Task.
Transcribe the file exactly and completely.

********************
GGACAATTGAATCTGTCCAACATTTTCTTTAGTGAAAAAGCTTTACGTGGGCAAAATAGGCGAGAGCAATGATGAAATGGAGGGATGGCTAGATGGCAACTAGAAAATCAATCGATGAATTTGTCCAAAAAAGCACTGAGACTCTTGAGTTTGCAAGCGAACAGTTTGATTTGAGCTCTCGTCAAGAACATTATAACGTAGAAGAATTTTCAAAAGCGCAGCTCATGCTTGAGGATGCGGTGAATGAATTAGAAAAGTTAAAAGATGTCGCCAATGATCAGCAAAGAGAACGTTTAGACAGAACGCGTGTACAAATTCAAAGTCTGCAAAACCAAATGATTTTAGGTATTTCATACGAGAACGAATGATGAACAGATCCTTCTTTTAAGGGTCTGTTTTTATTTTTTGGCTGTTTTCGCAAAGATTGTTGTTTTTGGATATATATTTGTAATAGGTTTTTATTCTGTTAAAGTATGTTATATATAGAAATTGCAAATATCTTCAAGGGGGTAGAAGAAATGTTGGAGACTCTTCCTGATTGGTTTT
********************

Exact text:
GGACAATTGAATCTGTCCAACATTTTCTTTAGTGAAAAAGCTTTACGTGGGCAAAATAGGCGAGAGCAATGATGAAATGGAGGGATGGCTAGATGGCAACTAGAAAATCAATCGATGAATTTGTCCAAAAAAGCACTGAGACTCTTGAGTTTGCAAGCGAACAGTTTGATTTGAGCTCTCGTCAAGAACATTATAACGTAGAAGAATTTTCAAAAGCGCAGCTCATGCTTGAGGATGCGGTGAATGAATTAGAAAAGTTAAAAGATGTCGCCAATGATCAGCAAAGAGAACGTTTAGACAGAACGCGTGTACAAATTCAAAGTCTGCAAAACCAAATGATTTTAGGTATTTCATACGAGAACGAATGATGAACAGATCCTTCTTTTAAGGGTCTGTTTTTATTTTTTGGCTGTTTTCGCAAAGATTGTTGTTTTTGGATATATATTTGTAATAGGTTTTTATTCTGTTAAAGTATGTTATATATAGAAATTGCAAATATCTTCAAGGGGGTAGAAGAAATGTTGGAGACTCTTCCTGATTGGTTTT